Avengers: Age of Ultron
Marvel's Avengers: Age of Ultron needs no explaining.
Easily one of the year's most anticipated movies - and already a smash hit at the box office - Age of Ultron once again joins the forces of Earth's mightiest heroes into one huge movie in scale, size, and scope.
With the sheer amount of hype going into this movie – along with the power of the Marvel brand – Age of Ultron cuts right to the chase by dropping us into the middle of a battle to open the film. The ensemble of Robert Downey Jr., Chris Evans, Chris Hemsworth, Mark Ruffalo, Scarlett Johansson, Jeremy Renner, and Samuel L. Jackson also pushes the movie forward with pure, raw star power.
All that permits the plot to be very cut-and-dry: Dr. Bruce Banner / Hulk (Ruffalo) and Tony Stark / Iron Man (Downey Jr.) toil to create cutting-edge artificial intelligence named Ultron, kept in secret from the other Avengers. When the A.I. awakens, Ultron – excellently voiced by James Spader – quickly concludes that to the save the world, it must be cleansed of humans. Going rogue, Ultron fends off the Avengers, creates his own robot body, and carries out his scheme to assemble a robot army and destroy all life on Earth.
Ultron’s evil plan is nothing exceptional. So Age of Ultron relies on character development and conflict between the Avengers themselves to add psychological and emotional depth to the story. Stark and Steve Rogers / Captain America (Evans) argue more than once, and they soon reach a boiling point. Natasha Romanoff/Black Window (Johansson) grows closer with Banner as he grapples with his inner beast. Clint Barton / Hawkeye (Renner) reconnects with family. Adding to the drama are two new heroes, twins Pietro (Aaron Taylor-Johnson) and Wanda Maximoff (Elizabeth Olsen), known respectively as Quicksilver and the Scarlet Witch.
Similarly to how 2014’s Captain America: The Winter Solider dazzled audiences by combining the superhero and spy/espionage genres (and remains one of Marvel’s finest outings to date), Age of Ultron succeeds in keeping the superhero movie fresh with an increased emphasis on character development.
The internal struggles are amplified with the Scarlet Witch using her powers to give the Avengers visions, leading them to behave and act differently in the real world. Along with debates and musings on the true meaning of peace – Ultron more than once raises the issue of God – Age of Ultron brings a psychological element to the superhero movie, making this one more cerebral than most.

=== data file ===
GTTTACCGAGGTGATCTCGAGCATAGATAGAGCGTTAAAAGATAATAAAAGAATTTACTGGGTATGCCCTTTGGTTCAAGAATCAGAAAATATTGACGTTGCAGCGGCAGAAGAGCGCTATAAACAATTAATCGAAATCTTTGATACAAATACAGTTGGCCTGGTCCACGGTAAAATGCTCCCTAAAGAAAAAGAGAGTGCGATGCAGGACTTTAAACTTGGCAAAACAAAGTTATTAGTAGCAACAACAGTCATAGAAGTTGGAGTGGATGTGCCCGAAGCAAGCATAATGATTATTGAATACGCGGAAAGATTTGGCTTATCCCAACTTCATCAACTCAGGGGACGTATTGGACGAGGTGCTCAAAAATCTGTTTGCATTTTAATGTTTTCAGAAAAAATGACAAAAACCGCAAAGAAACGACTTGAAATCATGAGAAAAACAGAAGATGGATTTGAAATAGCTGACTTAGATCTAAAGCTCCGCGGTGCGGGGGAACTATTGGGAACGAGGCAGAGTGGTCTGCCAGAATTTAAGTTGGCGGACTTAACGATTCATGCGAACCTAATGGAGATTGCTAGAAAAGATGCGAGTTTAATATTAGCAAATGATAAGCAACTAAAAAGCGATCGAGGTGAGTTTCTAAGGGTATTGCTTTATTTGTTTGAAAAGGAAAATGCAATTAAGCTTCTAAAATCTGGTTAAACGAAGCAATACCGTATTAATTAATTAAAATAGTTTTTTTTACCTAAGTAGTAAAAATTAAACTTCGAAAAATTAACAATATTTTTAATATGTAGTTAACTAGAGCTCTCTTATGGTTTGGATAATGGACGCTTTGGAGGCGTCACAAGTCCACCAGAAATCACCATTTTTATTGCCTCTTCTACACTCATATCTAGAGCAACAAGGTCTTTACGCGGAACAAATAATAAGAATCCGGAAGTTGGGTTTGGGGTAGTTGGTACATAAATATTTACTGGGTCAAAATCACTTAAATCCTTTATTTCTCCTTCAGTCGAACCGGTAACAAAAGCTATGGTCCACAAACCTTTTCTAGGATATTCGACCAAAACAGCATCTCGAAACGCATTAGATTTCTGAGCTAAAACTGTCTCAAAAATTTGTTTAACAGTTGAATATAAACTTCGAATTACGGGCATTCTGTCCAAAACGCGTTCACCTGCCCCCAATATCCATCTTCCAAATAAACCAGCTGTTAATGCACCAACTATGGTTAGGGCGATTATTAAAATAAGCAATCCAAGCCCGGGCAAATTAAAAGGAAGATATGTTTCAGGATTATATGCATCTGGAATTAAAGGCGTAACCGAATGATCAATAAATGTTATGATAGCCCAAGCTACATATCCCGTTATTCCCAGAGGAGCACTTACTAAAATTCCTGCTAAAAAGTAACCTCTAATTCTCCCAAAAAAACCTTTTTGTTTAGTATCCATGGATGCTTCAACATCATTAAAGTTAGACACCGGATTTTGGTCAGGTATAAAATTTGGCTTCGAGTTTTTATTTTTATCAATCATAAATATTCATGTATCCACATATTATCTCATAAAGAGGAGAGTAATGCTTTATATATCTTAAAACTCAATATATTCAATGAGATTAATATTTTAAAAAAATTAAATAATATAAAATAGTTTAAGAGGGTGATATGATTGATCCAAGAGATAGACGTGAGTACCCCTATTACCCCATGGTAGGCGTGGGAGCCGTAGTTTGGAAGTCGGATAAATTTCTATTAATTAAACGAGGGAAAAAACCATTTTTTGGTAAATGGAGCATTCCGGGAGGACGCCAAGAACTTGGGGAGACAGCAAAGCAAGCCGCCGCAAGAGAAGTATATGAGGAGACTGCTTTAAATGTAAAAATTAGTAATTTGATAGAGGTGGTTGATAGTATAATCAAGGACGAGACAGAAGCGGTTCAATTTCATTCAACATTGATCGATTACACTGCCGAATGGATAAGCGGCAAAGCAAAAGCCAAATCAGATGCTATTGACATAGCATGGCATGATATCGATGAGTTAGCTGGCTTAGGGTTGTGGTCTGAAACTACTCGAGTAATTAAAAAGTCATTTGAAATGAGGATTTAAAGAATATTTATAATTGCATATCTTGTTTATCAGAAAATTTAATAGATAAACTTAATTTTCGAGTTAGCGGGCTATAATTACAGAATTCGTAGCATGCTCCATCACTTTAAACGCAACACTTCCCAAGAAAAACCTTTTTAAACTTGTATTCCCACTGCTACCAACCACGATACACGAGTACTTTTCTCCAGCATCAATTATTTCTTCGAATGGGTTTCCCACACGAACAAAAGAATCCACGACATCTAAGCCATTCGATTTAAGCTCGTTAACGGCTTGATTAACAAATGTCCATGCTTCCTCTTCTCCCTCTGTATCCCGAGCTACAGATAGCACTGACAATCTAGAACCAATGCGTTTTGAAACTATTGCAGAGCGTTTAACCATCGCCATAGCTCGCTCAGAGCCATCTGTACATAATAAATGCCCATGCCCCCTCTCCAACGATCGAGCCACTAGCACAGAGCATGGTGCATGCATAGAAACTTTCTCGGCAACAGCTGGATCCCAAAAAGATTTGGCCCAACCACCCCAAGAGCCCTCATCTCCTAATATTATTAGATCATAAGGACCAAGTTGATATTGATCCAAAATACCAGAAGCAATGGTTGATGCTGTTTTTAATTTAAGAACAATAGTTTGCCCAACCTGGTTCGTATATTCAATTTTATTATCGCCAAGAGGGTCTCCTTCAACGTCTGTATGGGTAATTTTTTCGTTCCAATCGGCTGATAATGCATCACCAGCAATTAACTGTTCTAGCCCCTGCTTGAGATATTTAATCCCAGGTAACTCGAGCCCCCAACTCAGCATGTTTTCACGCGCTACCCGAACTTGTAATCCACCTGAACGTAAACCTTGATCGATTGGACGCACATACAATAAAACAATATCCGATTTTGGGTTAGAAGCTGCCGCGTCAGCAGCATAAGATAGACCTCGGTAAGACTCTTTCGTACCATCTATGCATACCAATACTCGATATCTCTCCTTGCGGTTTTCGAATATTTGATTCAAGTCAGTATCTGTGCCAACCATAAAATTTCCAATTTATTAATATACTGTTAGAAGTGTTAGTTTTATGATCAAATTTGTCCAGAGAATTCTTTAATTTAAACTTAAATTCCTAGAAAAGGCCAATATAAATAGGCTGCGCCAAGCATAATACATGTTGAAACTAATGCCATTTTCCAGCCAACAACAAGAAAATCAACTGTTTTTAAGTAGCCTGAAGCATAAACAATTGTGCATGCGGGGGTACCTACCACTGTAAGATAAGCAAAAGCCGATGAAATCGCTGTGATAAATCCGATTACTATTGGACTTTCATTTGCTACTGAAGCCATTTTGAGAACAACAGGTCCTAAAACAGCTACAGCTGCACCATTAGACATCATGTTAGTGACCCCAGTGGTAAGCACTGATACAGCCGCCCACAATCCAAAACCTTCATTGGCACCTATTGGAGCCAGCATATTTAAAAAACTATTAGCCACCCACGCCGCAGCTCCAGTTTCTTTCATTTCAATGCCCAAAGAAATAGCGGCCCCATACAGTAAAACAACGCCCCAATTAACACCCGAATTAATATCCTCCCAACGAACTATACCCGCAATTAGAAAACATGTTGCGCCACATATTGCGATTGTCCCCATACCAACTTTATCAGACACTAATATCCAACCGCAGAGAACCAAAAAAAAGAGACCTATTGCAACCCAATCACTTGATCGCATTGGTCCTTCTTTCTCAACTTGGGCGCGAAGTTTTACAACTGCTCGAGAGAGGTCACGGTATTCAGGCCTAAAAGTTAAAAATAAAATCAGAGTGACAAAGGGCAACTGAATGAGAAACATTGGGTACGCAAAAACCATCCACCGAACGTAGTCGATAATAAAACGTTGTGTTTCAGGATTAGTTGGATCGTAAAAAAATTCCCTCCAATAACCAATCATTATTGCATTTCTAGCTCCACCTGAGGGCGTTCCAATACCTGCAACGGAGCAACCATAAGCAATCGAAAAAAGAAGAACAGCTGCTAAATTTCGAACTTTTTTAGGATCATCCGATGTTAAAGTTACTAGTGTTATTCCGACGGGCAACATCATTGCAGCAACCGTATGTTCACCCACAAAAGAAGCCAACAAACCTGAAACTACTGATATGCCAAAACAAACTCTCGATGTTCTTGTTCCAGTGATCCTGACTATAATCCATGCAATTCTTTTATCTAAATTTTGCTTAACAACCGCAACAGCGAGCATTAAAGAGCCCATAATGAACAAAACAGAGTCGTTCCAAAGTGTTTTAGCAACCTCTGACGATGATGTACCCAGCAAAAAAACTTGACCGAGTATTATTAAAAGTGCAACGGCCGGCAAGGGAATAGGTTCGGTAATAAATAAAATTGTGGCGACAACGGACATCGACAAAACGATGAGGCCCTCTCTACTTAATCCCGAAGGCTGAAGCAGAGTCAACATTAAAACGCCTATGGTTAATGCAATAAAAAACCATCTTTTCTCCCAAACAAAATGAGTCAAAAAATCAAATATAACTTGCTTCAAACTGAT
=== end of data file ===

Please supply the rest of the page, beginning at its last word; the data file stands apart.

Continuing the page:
But this is a Marvel movie, and not one to take itself too seriously. Ultron, although a radical character, has quite the sense of humor in the film's cornucopia of jokes. Not one misses its mark, especially when S.H.I.E.L.D. leader Nick Fury (Jackson) quips how Ultron’s robot army is “multiplying faster than a Catholic rabbit.”
The team's strengths and powers provide all of the raw entertainment we could ever ask for, but that leaves the possibility of too-much-action-and-not-enough-story syndrome (I’m talking to you, Michael Bay’s Transformers). Thankfully, director Joss Whedon skirts the issue by slowly developing the plot and increasing the stakes as the fight rages on – even inserting additional drama by having the Avengers save the lives of innocents (!) before leveling an entire city. It’s a rarely-seen plot device of superhero films, and its appearance here is absolutely welcome. Age of Ultron, with its display of humanity from gods among men, proves to be the antithesis to Man of Steel.
But where interest falters in Ultron’s plot, the movie teases future films. Remember Iron Man and Captain America butting heads? It happens a lot, only to tease the upcoming Captain America: Civil War, where the conflict between the two heroes is the focal point of the story. The Infinity Stones – first seen in the Marvel Cinematic Universe from Guardians of the Galaxy – come into play once again, and a key vision teases Avengers: Infinity War Parts I and II. In some ways, Age of Ultron appears to have been made merely to serve as the setup for future Marvel movies, without a plot compelling enough to stand on its own.
In that sense, Age of Ultron, although satisfying, doesn’t quite live up to the entirety of its hype and potential, leaving the upcoming movies to pick up the slack. It’s the slightly awkward phase between the Avengers' big beginning and their assuredly bigger ending in Infinity War. And although it might not be everything we had hoped for, Marvel couldn't have done it better than anyone else.
Written and directed by Joss Whedon.
Starring Robert Downey Jr., Chris Hemsworth, Mark Ruffalo, Chris Evans, Scarlett Johansson, Jeremy Renner, James Spader, and Samuel L. Jackson.